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Timber treat: Tower Wharf Café by Tony Frenton Architects.

Photos: Peter Cook.

When designing a small and relatively insignificant building next to a UNESCO world heritage site, there is always going to be pressure from some quarters to make the architecture appear virtually invisible. This particular site, between the Tower of London and Tower Bridge, is particularly charged with tension, and architecturally speaking is a place where only the brave might tread.

Tony Frenton the architect of this project, argued that the new café at the Tower of London should be “visibly striking and fanciful”. In the context of Tower Bridge, being fanciful leaves a great deal of scope as it sets the outer parameter of what fanciful might mean!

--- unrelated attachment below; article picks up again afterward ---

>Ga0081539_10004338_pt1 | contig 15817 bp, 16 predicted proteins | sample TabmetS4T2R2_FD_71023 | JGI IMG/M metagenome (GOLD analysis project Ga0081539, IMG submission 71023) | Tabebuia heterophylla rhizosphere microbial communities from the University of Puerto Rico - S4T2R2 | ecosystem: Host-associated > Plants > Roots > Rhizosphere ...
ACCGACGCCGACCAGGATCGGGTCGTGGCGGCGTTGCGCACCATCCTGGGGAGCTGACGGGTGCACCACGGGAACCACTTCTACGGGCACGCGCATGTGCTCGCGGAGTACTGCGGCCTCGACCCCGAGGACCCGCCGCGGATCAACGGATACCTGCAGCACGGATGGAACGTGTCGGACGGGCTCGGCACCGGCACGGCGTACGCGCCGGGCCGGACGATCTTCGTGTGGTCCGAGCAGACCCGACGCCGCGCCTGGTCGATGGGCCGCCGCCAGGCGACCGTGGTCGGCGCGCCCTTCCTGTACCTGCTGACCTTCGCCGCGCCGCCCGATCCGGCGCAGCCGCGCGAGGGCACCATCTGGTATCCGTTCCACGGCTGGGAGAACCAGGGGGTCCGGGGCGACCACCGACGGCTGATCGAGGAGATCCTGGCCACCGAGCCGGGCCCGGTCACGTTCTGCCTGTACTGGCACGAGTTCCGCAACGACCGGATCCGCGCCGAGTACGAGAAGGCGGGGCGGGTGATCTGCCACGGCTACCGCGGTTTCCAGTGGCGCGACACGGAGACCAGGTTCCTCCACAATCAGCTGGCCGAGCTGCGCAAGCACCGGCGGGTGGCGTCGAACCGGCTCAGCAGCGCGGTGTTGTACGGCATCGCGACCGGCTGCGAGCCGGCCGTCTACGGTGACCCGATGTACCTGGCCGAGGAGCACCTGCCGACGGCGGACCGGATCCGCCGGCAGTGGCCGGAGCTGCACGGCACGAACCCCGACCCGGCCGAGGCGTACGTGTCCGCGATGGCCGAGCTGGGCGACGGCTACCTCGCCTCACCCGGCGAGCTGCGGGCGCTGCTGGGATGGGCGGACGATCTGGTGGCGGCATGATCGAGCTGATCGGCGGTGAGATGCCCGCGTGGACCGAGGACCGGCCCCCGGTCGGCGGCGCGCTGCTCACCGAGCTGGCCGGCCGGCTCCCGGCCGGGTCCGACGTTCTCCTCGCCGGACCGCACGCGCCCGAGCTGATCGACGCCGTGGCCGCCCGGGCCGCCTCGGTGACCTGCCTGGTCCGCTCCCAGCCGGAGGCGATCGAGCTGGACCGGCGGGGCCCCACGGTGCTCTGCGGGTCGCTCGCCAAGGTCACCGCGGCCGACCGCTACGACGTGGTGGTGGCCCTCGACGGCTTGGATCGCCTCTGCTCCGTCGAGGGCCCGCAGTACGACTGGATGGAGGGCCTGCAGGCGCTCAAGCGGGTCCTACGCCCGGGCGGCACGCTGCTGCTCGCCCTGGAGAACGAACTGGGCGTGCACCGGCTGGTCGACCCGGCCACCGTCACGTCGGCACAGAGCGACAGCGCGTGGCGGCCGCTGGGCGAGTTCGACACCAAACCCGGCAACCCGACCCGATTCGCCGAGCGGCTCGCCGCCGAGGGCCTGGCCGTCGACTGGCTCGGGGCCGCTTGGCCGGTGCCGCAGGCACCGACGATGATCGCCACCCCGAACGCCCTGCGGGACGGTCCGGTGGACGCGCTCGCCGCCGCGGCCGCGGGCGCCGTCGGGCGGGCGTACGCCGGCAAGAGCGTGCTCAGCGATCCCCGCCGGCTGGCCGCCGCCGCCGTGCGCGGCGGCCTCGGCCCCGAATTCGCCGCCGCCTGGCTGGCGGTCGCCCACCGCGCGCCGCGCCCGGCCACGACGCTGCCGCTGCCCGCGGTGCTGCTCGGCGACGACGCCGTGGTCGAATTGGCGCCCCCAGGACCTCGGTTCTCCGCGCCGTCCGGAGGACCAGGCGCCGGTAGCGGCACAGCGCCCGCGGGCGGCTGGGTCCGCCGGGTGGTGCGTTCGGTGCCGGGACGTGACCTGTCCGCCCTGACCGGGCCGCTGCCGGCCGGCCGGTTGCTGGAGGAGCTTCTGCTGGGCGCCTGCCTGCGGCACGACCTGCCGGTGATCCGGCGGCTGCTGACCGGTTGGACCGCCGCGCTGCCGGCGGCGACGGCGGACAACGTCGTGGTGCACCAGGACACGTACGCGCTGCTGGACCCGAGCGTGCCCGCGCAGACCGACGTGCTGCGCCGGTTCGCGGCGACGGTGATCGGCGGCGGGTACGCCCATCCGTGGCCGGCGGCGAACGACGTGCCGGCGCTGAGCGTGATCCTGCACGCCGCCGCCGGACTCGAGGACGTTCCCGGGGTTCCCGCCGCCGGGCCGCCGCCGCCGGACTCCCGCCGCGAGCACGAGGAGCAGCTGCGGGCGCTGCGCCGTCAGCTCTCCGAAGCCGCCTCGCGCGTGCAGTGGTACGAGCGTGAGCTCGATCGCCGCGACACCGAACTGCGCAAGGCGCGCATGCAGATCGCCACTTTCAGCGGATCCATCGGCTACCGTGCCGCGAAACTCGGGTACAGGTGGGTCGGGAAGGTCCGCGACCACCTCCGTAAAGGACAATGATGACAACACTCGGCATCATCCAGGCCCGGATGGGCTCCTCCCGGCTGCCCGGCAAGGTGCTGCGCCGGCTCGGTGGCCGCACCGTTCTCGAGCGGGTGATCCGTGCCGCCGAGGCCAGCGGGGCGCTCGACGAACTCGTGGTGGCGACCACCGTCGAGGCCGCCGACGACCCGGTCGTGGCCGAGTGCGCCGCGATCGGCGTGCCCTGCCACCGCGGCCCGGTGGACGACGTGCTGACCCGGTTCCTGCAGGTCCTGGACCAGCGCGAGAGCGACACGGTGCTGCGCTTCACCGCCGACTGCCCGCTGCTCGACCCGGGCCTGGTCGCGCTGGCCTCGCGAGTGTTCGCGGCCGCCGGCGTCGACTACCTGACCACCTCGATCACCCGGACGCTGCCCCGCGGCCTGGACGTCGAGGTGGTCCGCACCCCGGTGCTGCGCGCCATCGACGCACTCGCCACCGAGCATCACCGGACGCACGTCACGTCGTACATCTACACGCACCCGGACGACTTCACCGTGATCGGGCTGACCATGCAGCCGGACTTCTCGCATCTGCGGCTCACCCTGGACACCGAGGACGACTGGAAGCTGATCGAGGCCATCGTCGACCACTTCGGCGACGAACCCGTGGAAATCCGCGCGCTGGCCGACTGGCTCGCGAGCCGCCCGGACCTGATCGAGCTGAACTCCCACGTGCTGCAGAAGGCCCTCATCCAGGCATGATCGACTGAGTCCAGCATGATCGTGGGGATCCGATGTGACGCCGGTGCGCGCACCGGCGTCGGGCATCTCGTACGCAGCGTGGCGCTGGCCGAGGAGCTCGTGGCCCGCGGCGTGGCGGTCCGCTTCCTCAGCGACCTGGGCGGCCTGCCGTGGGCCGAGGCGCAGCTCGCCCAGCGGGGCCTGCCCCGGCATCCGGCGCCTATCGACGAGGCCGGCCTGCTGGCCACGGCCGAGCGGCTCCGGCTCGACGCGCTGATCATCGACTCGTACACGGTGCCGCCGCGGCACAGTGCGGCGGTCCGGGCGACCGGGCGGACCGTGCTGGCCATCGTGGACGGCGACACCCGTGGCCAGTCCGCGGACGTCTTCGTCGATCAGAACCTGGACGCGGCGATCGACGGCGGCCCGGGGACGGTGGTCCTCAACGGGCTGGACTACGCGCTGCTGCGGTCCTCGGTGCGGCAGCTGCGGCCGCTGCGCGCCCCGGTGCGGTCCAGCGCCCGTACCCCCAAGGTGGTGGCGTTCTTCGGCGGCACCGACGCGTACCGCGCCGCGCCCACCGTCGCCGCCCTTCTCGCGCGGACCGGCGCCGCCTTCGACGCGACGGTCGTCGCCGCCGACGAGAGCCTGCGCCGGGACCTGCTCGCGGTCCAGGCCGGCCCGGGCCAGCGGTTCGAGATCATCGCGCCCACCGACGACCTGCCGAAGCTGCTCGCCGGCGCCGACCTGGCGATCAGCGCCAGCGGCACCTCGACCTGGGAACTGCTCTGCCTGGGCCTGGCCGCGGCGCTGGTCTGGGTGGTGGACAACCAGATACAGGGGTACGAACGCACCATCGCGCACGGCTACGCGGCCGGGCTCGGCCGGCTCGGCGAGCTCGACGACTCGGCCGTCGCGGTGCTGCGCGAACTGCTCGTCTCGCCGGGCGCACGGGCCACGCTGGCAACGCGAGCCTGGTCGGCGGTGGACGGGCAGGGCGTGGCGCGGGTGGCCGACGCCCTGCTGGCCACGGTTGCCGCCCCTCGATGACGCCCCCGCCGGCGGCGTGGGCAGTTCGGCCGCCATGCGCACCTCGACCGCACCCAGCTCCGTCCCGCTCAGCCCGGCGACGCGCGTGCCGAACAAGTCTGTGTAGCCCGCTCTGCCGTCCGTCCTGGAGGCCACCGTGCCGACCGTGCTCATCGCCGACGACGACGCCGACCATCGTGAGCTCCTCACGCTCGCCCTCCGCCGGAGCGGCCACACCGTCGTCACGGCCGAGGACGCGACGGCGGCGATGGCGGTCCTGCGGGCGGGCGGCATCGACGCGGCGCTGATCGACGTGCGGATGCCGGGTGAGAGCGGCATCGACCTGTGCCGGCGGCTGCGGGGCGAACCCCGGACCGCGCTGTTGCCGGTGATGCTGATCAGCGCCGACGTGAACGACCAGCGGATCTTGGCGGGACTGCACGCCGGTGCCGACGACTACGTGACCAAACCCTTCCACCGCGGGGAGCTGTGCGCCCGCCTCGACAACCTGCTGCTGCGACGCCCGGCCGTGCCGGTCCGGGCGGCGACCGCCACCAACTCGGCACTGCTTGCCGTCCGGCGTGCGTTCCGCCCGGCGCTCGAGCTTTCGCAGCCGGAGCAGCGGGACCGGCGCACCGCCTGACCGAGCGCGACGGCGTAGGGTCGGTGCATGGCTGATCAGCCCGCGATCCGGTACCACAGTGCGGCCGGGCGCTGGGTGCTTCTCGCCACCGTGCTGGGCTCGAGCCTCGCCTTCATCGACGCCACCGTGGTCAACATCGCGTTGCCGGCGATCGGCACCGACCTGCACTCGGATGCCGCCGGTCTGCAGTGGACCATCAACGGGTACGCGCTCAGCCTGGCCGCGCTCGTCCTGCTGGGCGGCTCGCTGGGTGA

Taking its cue from the architecture of the Tower, rather than the many surrounding buildings of the City, the new café is composed of four volumes housed in two discrete forms. One of the forms resembles an upside down castellated wall, the other is long and low and connects with an existing arch under Tower Bridge. Both forms are clad in vertical strips of rough sawn English Sweet Chestnut. Taken together there is something that recalls the utilitarian timber structures of early Norman fortifications whilst remaining admirably theme-less.

A point that will be appreciated by tourists relaxing after an afternoon of staring into the stones of history.

Cafe view

View along ramparts.

Outdoor space

View with Tower

 

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